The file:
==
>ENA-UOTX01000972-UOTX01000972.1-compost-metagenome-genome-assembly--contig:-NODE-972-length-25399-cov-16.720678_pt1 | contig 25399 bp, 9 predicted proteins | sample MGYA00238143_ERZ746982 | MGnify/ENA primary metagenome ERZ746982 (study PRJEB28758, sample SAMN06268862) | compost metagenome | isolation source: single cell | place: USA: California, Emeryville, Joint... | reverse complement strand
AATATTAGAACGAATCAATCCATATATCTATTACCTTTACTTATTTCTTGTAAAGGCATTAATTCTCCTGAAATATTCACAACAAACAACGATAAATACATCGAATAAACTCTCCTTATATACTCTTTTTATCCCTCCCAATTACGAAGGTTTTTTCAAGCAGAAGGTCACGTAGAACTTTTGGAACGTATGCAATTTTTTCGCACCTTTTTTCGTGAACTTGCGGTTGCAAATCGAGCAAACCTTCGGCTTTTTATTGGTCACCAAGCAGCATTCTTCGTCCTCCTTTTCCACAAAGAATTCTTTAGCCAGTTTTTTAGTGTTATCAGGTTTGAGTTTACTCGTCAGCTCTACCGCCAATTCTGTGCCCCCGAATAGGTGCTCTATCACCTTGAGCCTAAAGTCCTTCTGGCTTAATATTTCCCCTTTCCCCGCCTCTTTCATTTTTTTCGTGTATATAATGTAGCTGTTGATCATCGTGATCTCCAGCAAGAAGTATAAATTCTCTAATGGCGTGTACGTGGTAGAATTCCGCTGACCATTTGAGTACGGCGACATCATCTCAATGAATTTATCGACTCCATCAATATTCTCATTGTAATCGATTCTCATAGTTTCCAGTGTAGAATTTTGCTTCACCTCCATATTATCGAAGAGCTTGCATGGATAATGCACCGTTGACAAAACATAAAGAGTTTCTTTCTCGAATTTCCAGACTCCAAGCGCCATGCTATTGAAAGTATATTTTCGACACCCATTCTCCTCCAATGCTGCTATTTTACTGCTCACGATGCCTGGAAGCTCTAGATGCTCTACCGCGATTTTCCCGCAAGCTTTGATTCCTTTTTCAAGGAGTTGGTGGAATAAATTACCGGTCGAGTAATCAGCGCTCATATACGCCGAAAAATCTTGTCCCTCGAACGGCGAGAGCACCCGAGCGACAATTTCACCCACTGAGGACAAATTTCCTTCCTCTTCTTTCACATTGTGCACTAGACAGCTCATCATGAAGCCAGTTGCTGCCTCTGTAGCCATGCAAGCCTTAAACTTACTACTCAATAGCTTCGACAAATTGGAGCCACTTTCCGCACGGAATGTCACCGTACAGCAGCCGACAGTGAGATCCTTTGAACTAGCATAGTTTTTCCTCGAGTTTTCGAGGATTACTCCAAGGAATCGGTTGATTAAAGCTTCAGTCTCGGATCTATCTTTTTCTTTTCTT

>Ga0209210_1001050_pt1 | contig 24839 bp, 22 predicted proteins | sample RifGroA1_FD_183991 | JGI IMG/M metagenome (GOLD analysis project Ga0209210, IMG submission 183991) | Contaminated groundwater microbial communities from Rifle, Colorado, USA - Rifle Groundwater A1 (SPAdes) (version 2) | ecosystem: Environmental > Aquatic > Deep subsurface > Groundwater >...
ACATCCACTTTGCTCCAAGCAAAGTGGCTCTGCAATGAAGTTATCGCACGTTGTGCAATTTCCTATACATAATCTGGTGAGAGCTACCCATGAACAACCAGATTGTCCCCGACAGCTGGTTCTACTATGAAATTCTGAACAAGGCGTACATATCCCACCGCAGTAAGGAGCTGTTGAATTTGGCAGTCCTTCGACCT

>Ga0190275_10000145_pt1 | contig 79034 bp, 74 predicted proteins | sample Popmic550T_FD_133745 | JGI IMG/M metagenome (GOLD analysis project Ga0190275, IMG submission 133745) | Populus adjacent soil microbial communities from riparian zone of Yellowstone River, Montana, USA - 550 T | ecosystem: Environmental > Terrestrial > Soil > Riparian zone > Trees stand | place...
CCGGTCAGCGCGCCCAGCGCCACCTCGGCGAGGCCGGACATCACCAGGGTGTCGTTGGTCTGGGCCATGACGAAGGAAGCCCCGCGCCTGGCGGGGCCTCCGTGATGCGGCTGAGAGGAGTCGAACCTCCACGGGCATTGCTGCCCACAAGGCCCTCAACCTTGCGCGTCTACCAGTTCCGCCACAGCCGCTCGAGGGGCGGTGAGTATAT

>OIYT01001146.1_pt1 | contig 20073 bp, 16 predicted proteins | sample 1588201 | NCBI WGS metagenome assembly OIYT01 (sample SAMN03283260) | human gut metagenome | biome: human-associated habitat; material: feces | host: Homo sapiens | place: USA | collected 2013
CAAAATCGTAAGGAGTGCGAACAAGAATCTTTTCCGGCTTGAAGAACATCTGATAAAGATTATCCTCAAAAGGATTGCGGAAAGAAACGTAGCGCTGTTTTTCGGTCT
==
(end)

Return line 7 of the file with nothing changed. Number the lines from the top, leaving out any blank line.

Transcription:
>OIYT01001146.1_pt1 | contig 20073 bp, 16 predicted proteins | sample 1588201 | NCBI WGS metagenome assembly OIYT01 (sample SAMN03283260) | human gut metagenome | biome: human-associated habitat; material: feces | host: Homo sapiens | place: USA | collected 2013